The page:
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Monday, July 31, 2017

Alexis de Tocqueville


This taken from Alexis de Tocqueville’s Democracy in America (1835). He spent nine months touring towns and cities. During his tour, the aristocratic Tocqueville was impressed by the fact that American Democracy actually worked. He wrote:

"There is one thing which America demonstrates invincibly, and of which I had been in doubt up till now: it is that the middle classes can govern a state. I do not know if they would come out with credit from thoroughly difficult political situations. But they are adequate for the ordinary run of society. In spite of their petty passions, their incomplete education and their vulgar manners, they clearly can provide practical intelligence, and that is found to be enough."

Saturday, July 29, 2017

Milan Kundera

Interesting. This is part of an old article, taken from Paris Review, I think.


Afterword. A Talk with the Author of “The Book of Laughter and Forgetting”
   Milan Kundera: Take the other theme of the book, forgetting. This is the great private problem of man: death as the loss of the self. But what is the self? It is the sum of everything we remember. Thus, what terrifies us about death is not the loss of the future but the loss of the past. Forgetting is a form of death ever present, within life. This is the problem, of my heroine, in desperately trying to preserve the vanishing memories of her beloved dead, husband. But forgetting is also the great problem of politics. When a big power wants to deprive a small country of its national consciousness it uses the method of organized forgetting. 
  This is what is currently happening in Bohemia. Contemporary Czech literature, insofar: as it has any value at all, has not peen printed for twelve years; 200 Czech writers have been proscribed, including the dead Franz Kafka; 145 Czech historians have been dismissed from their posts, history has been rewritten monuments demolished. A nation which loses awareness of its past, gradually loses its self. And so the political situation as brutally illuminated the ordinary metaphysical problem of forgetting that we face all the time, every day, without paying any attention, Politics un­masks the metaphysics of private life, private life unmasks the metaphysics of politics.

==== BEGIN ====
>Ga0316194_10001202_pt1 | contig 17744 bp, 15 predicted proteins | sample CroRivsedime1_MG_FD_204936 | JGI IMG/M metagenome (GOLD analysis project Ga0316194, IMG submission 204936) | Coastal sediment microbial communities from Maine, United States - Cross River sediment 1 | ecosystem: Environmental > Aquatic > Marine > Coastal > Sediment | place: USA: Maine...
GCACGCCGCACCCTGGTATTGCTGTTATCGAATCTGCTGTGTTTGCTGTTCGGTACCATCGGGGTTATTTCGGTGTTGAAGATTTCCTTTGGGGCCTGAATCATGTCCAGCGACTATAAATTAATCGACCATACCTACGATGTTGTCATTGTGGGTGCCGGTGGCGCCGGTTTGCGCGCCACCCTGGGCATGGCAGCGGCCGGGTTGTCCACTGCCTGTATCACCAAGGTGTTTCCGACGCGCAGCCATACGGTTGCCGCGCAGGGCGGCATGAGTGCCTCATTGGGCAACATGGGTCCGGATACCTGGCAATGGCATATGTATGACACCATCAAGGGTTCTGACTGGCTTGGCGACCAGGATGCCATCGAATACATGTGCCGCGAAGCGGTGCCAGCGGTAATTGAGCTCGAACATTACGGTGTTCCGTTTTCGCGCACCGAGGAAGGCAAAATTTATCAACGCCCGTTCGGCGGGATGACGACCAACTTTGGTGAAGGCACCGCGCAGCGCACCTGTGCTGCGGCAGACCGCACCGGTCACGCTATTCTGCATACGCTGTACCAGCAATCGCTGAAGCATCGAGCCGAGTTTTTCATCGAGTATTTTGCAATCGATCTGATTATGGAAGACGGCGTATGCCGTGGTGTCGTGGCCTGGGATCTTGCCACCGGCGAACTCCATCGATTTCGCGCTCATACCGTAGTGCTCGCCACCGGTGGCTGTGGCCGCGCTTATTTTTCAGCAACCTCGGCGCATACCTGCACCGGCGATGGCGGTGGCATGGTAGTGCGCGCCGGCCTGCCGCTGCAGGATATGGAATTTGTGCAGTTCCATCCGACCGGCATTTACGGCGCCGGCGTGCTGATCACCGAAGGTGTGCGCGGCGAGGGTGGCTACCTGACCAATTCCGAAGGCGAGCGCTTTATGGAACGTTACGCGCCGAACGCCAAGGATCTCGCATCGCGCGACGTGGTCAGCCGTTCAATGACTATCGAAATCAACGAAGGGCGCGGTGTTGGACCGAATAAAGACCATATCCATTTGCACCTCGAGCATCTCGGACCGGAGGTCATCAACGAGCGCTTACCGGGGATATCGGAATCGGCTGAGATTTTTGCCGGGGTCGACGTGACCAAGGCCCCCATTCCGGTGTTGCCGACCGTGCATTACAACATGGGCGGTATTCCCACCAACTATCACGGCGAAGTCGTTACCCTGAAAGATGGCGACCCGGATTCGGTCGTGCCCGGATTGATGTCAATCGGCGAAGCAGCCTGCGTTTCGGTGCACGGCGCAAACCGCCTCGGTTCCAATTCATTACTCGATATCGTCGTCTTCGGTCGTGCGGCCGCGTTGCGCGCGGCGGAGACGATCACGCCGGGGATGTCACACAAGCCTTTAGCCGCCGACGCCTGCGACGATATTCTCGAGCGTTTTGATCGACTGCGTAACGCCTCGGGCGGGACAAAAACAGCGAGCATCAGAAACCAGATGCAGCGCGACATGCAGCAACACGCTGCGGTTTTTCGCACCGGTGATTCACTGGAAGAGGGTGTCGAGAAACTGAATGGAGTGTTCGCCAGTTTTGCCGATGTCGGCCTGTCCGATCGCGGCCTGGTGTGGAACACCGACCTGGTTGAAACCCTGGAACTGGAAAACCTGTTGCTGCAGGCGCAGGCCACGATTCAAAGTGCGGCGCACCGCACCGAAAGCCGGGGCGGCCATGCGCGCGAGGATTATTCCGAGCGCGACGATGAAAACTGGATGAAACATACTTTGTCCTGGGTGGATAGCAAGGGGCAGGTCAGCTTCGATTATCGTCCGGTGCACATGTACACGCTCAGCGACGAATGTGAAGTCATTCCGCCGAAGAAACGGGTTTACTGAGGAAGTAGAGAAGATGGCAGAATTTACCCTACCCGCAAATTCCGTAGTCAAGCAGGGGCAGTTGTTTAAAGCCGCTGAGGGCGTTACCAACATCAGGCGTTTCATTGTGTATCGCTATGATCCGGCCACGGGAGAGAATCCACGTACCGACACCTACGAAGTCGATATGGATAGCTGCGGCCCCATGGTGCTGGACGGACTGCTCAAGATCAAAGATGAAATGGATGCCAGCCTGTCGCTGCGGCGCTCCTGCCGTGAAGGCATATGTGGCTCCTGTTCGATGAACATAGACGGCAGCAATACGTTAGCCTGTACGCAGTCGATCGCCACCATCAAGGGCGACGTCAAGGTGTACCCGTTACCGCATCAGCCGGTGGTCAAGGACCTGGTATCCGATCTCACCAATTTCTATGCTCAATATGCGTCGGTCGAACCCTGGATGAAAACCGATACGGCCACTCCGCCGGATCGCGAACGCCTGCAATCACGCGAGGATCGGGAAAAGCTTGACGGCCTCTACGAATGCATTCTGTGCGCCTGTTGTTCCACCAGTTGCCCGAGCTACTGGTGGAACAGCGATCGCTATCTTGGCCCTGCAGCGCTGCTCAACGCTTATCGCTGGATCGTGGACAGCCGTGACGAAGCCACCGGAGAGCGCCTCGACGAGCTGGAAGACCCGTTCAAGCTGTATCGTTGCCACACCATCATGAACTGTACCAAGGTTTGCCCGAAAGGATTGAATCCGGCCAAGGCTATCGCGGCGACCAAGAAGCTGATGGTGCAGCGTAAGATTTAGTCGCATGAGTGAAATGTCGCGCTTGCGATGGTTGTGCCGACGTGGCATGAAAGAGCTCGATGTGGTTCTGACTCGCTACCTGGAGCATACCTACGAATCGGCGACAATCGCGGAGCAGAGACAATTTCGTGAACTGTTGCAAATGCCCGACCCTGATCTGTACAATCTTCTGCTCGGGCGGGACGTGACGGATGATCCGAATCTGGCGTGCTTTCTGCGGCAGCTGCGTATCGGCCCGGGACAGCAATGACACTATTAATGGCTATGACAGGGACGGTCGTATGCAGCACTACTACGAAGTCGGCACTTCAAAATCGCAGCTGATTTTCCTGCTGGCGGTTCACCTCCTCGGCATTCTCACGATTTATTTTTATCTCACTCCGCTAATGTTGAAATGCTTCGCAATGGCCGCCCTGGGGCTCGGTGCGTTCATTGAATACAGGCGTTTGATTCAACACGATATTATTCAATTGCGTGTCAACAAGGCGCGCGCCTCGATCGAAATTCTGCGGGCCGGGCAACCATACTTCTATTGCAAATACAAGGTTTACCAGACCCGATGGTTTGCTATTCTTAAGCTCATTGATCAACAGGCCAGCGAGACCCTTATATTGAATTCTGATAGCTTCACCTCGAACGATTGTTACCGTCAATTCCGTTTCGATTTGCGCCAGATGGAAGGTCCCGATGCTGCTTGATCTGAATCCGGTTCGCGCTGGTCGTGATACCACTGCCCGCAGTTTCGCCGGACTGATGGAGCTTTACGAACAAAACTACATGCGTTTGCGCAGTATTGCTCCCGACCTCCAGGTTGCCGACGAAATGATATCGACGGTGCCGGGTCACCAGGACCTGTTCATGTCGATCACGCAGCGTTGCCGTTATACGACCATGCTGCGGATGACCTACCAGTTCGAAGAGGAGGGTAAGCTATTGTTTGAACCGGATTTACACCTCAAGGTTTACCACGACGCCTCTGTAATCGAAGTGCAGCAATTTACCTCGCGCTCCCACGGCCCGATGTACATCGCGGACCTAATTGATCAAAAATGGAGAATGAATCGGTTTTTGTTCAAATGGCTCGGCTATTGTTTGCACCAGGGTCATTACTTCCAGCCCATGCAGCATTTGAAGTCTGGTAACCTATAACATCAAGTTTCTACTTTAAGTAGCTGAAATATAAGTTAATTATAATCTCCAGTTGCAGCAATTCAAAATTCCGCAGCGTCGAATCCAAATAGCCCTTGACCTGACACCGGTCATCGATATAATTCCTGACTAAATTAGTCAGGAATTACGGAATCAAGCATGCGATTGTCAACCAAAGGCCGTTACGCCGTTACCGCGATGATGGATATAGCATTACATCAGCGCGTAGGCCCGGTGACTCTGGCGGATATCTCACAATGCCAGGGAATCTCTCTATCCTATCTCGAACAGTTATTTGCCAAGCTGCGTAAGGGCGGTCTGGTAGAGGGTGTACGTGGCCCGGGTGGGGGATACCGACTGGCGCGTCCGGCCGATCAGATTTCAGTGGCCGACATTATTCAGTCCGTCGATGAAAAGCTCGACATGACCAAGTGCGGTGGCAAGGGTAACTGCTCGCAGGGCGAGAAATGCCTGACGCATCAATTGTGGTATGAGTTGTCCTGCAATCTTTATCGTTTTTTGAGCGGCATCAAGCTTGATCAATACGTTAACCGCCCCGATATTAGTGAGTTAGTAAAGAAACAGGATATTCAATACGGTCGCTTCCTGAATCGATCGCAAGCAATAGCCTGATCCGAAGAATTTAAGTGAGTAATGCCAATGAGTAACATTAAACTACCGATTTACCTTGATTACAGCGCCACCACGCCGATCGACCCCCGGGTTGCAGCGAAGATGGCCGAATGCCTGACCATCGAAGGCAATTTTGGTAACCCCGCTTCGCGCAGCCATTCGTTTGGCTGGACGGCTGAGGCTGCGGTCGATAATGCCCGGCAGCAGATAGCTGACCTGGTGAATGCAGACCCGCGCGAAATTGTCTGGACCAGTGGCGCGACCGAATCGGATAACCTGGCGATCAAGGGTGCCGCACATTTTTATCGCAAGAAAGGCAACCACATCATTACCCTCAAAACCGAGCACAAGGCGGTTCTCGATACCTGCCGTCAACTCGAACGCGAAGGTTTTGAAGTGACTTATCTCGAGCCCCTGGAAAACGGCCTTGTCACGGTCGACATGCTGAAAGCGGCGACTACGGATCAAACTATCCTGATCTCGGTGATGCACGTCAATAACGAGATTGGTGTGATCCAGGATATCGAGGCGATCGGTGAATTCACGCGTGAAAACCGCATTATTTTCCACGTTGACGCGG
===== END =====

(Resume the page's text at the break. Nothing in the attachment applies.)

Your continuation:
Phillip Roth: the, sixth part of your book of variations-the main heroine, Tainina, reaches an island when: there are only children. In the end they hound her to death. Is this a dream, a fairy tale, an allegory?
   Milan Kundera: Nothing is more foreign to me than allegory, a story invented by the author in .order to illustrate some thesis. Events,. whether realistic or imaginary, must be significant in themselves, and the reader is meant to be naively seduced by their power and poetry. I have always been haunted by this image, and during one period of my life it kept recurring in my dreams: A person finds himself in a world of children, from which he cannot escape. 'And suddenly childhood, which we all lyricize and adore, reveals itself as pure horror. As a trap. This story is not allegory. 
  But my book is a polyphony in which various stories mutually explain, illumine, complement each other. The basic event of the book is the story of totalitarianism, which deprives people of memory and thus retools them into a nation of children. All totalitarianisms d0 this. And perhaps our entire technical age does this, with its cult of the future, its cult of youth and childhood, its indifference to the past.

Tuesday, July 25, 2017

Jack London

Taken From Writers Almanac:

On this day in 1897 21 year old Jack London sailed fro San Francisco, on his way to the Klondike to search for gold. He was on board the SS Umatilla with his brother-in-law, James Shepard, who was close to 70 years old. Shepard and his wife, Eliza, who was London’s sister, mortgaged their house to afford the passage and gear for the two men. They had a smooth eight-day trip from San Francisco to Juneau, Alaska, and then took boats to Dyea Beach, the start of the Chilkoot Trail. The Chilkoot Trail was a difficult 33-mile journey through the Chilkoot Pass, but it was the most direct route from the coast of Alaska to the Yukon. When Shepard saw the Chilkoot Pass, he realized that there was no way he would make it. He gave all his gear to London and went home to California.